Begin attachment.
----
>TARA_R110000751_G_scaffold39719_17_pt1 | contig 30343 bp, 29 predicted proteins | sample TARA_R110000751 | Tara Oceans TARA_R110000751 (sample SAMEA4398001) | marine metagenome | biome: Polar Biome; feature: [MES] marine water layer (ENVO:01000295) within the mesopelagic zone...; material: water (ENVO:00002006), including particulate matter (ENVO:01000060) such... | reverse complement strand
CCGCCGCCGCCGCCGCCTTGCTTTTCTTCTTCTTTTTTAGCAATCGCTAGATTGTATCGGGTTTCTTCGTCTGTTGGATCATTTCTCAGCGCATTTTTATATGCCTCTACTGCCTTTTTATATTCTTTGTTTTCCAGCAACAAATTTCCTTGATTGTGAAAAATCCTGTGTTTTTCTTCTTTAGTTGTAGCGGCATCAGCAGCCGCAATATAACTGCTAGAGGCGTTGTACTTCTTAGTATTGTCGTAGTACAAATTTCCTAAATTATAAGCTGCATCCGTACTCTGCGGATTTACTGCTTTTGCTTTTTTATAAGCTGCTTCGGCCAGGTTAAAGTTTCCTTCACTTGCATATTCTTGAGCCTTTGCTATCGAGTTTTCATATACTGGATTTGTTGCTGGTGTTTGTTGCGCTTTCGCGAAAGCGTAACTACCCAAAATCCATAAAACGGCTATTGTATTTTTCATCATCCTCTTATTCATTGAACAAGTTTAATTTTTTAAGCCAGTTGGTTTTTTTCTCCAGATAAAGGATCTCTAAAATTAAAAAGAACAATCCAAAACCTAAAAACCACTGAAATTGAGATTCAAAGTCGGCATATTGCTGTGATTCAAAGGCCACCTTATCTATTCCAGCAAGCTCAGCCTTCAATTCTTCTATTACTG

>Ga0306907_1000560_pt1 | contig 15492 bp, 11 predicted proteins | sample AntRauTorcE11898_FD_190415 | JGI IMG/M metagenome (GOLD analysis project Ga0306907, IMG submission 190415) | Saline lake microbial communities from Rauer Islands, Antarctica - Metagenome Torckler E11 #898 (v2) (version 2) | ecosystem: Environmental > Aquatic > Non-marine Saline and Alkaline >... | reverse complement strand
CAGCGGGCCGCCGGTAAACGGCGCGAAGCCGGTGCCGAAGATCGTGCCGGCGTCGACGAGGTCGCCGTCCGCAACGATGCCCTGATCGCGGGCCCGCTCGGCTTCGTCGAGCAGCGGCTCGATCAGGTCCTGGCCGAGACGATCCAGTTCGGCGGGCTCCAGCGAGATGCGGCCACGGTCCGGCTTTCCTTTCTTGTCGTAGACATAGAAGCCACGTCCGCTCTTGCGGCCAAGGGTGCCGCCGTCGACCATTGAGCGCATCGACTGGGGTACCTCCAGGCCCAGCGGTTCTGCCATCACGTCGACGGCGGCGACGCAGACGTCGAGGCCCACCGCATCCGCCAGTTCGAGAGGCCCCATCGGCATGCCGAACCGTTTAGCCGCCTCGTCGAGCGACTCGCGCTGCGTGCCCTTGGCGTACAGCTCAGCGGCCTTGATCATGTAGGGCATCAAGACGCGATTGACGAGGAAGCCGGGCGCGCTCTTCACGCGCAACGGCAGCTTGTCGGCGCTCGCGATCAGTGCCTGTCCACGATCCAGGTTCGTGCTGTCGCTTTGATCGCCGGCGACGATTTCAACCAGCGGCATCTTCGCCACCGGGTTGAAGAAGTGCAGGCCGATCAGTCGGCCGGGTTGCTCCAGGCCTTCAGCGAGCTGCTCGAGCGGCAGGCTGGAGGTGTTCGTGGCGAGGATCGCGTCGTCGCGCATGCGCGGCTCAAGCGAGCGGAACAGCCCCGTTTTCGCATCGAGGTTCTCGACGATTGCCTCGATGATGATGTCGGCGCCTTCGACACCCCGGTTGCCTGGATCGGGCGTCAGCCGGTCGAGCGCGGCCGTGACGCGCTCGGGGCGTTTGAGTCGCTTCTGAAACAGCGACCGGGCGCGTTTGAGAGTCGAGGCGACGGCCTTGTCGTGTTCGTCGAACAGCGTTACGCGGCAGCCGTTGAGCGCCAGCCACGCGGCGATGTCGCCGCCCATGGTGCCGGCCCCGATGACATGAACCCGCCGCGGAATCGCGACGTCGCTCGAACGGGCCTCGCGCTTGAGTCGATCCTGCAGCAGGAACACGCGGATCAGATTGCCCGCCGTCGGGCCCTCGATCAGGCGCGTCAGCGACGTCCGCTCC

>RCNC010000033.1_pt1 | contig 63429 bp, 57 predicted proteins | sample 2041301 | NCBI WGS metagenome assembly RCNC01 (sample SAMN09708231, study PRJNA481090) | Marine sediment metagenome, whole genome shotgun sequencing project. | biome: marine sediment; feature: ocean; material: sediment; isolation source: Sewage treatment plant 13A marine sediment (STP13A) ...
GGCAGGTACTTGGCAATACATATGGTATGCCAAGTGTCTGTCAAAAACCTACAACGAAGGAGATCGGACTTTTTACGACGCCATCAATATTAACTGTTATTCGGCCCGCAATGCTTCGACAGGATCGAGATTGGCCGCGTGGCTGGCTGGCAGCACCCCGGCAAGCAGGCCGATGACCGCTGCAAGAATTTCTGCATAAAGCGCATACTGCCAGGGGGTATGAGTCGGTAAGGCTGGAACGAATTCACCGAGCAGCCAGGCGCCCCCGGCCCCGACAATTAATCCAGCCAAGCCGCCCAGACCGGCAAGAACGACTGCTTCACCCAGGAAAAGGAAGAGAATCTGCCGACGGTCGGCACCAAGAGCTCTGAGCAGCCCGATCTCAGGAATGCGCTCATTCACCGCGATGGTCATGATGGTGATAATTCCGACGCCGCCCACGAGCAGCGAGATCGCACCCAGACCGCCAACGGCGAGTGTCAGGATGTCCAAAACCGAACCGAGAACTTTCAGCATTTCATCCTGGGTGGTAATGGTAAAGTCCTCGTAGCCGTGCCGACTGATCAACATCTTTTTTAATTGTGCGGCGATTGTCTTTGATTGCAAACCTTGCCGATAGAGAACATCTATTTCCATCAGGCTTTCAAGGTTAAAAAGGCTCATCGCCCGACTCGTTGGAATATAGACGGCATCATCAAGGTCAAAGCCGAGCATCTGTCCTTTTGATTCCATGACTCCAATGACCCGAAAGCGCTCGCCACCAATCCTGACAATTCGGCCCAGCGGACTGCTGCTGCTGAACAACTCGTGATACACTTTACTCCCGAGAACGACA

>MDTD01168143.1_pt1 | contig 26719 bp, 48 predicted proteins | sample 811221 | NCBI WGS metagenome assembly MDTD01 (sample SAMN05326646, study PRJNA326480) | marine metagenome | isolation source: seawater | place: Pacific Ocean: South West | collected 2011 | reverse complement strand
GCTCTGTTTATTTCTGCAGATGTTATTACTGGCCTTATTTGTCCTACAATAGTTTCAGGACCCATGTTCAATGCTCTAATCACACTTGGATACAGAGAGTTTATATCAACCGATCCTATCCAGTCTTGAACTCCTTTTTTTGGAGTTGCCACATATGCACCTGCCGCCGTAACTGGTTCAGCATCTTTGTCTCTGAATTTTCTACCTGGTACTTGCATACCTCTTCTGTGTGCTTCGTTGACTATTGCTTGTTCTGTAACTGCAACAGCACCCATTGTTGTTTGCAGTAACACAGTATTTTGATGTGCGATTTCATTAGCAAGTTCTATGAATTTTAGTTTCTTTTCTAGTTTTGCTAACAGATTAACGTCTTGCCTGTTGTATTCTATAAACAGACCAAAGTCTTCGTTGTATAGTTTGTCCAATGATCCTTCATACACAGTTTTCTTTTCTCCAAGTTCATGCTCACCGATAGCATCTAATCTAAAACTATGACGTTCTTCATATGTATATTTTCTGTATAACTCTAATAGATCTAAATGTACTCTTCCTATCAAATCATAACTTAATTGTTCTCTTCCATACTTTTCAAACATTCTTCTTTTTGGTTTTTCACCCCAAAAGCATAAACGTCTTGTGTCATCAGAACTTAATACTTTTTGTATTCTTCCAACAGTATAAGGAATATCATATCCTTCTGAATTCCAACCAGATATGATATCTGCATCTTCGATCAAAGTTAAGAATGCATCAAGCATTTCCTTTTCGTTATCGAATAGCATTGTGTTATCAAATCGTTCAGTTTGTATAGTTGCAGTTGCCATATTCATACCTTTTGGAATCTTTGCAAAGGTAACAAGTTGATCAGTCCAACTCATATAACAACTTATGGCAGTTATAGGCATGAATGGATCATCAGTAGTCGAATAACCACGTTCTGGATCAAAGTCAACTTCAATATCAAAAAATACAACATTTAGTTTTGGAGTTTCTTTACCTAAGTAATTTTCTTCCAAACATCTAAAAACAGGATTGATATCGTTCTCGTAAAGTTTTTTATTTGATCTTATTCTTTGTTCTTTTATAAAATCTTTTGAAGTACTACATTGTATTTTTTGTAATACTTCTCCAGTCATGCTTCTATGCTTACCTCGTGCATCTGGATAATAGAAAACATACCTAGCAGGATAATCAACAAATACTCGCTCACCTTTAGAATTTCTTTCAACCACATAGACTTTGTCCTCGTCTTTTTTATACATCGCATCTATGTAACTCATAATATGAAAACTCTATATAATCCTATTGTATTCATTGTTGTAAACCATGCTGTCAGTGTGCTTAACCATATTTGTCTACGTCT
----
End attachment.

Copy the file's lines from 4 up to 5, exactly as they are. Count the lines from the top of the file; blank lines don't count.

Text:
CAGCGGGCCGCCGGTAAACGGCGCGAAGCCGGTGCCGAAGATCGTGCCGGCGTCGACGAGGTCGCCGTCCGCAACGATGCCCTGATCGCGGGCCCGCTCGGCTTCGTCGAGCAGCGGCTCGATCAGGTCCTGGCCGAGACGATCCAGTTCGGCGGGCTCCAGCGAGATGCGGCCACGGTCCGGCTTTCCTTTCTTGTCGTAGACATAGAAGCCACGTCCGCTCTTGCGGCCAAGGGTGCCGCCGTCGACCATTGAGCGCATCGACTGGGGTACCTCCAGGCCCAGCGGTTCTGCCATCACGTCGACGGCGGCGACGCAGACGTCGAGGCCCACCGCATCCGCCAGTTCGAGAGGCCCCATCGGCATGCCGAACCGTTTAGCCGCCTCGTCGAGCGACTCGCGCTGCGTGCCCTTGGCGTACAGCTCAGCGGCCTTGATCATGTAGGGCATCAAGACGCGATTGACGAGGAAGCCGGGCGCGCTCTTCACGCGCAACGGCAGCTTGTCGGCGCTCGCGATCAGTGCCTGTCCACGATCCAGGTTCGTGCTGTCGCTTTGATCGCCGGCGACGATTTCAACCAGCGGCATCTTCGCCACCGGGTTGAAGAAGTGCAGGCCGATCAGTCGGCCGGGTTGCTCCAGGCCTTCAGCGAGCTGCTCGAGCGGCAGGCTGGAGGTGTTCGTGGCGAGGATCGCGTCGTCGCGCATGCGCGGCTCAAGCGAGCGGAACAGCCCCGTTTTCGCATCGAGGTTCTCGACGATTGCCTCGATGATGATGTCGGCGCCTTCGACACCCCGGTTGCCTGGATCGGGCGTCAGCCGGTCGAGCGCGGCCGTGACGCGCTCGGGGCGTTTGAGTCGCTTCTGAAACAGCGACCGGGCGCGTTTGAGAGTCGAGGCGACGGCCTTGTCGTGTTCGTCGAACAGCGTTACGCGGCAGCCGTTGAGCGCCAGCCACGCGGCGATGTCGCCGCCCATGGTGCCGGCCCCGATGACATGAACCCGCCGCGGAATCGCGACGTCGCTCGAACGGGCCTCGCGCTTGAGTCGATCCTGCAGCAGGAACACGCGGATCAGATTGCCCGCCGTCGGGCCCTCGATCAGGCGCGTCAGCGACGTCCGCTCC

>RCNC010000033.1_pt1 | contig 63429 bp, 57 predicted proteins | sample 2041301 | NCBI WGS metagenome assembly RCNC01 (sample SAMN09708231, study PRJNA481090) | Marine sediment metagenome, whole genome shotgun sequencing project. | biome: marine sediment; feature: ocean; material: sediment; isolation source: Sewage treatment plant 13A marine sediment (STP13A) ...